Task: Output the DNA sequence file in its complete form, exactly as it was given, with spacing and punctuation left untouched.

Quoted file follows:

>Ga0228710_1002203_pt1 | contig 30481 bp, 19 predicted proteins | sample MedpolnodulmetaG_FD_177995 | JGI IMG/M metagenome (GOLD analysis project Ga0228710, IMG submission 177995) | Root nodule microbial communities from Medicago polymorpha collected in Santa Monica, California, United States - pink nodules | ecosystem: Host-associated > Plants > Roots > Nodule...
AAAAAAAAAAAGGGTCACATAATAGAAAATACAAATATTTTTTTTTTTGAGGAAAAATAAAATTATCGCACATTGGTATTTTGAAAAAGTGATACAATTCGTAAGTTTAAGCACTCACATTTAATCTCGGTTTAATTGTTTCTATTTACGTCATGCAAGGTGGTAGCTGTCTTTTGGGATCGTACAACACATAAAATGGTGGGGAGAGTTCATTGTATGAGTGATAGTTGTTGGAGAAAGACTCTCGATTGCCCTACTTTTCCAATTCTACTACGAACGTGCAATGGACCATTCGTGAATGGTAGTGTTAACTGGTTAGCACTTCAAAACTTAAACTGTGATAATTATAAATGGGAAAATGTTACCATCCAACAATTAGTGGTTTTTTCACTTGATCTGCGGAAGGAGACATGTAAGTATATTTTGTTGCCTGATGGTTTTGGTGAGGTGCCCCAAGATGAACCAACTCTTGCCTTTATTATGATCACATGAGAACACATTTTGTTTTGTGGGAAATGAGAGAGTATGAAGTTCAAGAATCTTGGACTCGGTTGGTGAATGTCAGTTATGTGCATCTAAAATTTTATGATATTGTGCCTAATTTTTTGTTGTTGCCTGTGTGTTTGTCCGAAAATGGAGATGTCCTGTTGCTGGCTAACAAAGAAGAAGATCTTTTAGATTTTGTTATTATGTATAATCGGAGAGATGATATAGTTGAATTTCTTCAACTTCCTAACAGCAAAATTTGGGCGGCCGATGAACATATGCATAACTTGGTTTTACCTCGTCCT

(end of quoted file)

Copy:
>Ga0228710_1002203_pt1 | contig 30481 bp, 19 predicted proteins | sample MedpolnodulmetaG_FD_177995 | JGI IMG/M metagenome (GOLD analysis project Ga0228710, IMG submission 177995) | Root nodule microbial communities from Medicago polymorpha collected in Santa Monica, California, United States - pink nodules | ecosystem: Host-associated > Plants > Roots > Nodule...
AAAAAAAAAAAGGGTCACATAATAGAAAATACAAATATTTTTTTTTTTGAGGAAAAATAAAATTATCGCACATTGGTATTTTGAAAAAGTGATACAATTCGTAAGTTTAAGCACTCACATTTAATCTCGGTTTAATTGTTTCTATTTACGTCATGCAAGGTGGTAGCTGTCTTTTGGGATCGTACAACACATAAAATGGTGGGGAGAGTTCATTGTATGAGTGATAGTTGTTGGAGAAAGACTCTCGATTGCCCTACTTTTCCAATTCTACTACGAACGTGCAATGGACCATTCGTGAATGGTAGTGTTAACTGGTTAGCACTTCAAAACTTAAACTGTGATAATTATAAATGGGAAAATGTTACCATCCAACAATTAGTGGTTTTTTCACTTGATCTGCGGAAGGAGACATGTAAGTATATTTTGTTGCCTGATGGTTTTGGTGAGGTGCCCCAAGATGAACCAACTCTTGCCTTTATTATGATCACATGAGAACACATTTTGTTTTGTGGGAAATGAGAGAGTATGAAGTTCAAGAATCTTGGACTCGGTTGGTGAATGTCAGTTATGTGCATCTAAAATTTTATGATATTGTGCCTAATTTTTTGTTGTTGCCTGTGTGTTTGTCCGAAAATGGAGATGTCCTGTTGCTGGCTAACAAAGAAGAAGATCTTTTAGATTTTGTTATTATGTATAATCGGAGAGATGATATAGTTGAATTTCTTCAACTTCCTAACAGCAAAATTTGGGCGGCCGATGAACATATGCATAACTTGGTTTTACCTCGTCCT